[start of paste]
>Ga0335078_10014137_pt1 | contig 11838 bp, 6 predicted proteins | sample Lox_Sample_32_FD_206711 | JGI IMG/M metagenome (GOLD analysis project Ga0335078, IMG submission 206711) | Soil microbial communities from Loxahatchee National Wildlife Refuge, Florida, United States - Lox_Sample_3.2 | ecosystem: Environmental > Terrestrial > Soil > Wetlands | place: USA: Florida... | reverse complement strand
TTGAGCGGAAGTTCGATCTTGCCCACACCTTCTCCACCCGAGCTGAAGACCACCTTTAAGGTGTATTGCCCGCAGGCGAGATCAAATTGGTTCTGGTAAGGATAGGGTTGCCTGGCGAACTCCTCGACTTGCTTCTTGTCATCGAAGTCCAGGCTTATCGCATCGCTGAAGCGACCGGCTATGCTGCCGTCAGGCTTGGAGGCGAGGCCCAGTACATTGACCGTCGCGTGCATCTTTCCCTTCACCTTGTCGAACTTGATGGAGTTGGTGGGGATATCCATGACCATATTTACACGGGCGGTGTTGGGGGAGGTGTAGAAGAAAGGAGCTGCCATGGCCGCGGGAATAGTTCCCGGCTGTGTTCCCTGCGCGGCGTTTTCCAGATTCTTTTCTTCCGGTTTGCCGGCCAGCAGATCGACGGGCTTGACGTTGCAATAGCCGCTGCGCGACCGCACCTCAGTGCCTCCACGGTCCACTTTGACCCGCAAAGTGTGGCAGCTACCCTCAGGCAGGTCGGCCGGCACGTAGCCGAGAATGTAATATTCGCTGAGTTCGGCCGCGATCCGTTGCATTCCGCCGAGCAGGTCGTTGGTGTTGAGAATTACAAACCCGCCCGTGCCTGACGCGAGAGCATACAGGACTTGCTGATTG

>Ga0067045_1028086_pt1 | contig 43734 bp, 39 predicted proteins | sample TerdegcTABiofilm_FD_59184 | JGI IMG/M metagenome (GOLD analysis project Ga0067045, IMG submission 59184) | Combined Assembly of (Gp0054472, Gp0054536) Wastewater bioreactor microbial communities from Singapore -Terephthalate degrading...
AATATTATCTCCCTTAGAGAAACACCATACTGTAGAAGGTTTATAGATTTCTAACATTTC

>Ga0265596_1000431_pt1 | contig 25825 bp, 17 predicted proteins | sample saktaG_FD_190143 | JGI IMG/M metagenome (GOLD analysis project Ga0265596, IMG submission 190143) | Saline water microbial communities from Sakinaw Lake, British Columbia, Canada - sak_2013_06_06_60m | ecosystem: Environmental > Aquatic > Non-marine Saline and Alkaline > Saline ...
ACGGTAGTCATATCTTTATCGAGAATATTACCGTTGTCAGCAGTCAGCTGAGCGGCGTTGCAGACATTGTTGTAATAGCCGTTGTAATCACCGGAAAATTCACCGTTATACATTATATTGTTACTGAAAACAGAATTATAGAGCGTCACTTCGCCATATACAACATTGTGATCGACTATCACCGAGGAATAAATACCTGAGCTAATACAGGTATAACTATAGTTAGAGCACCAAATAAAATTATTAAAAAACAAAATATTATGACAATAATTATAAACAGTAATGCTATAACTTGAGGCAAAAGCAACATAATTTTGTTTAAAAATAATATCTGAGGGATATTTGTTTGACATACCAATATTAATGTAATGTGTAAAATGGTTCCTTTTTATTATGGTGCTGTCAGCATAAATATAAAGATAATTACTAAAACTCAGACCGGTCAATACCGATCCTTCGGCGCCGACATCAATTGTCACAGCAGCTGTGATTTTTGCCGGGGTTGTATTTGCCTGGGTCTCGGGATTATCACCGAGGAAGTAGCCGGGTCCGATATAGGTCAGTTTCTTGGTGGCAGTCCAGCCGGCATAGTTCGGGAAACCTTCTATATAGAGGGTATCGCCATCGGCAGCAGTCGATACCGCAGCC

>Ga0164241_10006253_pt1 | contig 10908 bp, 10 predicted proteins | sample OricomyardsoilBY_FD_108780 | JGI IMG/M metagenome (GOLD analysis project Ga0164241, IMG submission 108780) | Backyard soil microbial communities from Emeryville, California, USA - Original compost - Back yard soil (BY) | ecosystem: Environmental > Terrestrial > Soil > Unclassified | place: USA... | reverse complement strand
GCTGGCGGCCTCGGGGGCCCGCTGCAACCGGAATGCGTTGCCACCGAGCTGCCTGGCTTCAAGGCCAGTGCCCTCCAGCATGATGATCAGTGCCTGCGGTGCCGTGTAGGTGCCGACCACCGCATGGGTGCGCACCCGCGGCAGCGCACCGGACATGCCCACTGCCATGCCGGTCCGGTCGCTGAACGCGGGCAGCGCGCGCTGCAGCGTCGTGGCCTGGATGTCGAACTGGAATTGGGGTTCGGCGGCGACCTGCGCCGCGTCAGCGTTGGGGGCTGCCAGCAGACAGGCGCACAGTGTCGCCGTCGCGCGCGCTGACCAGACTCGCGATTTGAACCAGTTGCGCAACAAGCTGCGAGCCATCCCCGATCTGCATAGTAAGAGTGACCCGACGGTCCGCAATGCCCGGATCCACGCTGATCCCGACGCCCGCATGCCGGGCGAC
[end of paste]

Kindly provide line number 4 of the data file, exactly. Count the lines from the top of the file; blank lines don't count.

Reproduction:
AATATTATCTCCCTTAGAGAAACACCATACTGTAGAAGGTTTATAGATTTCTAACATTTC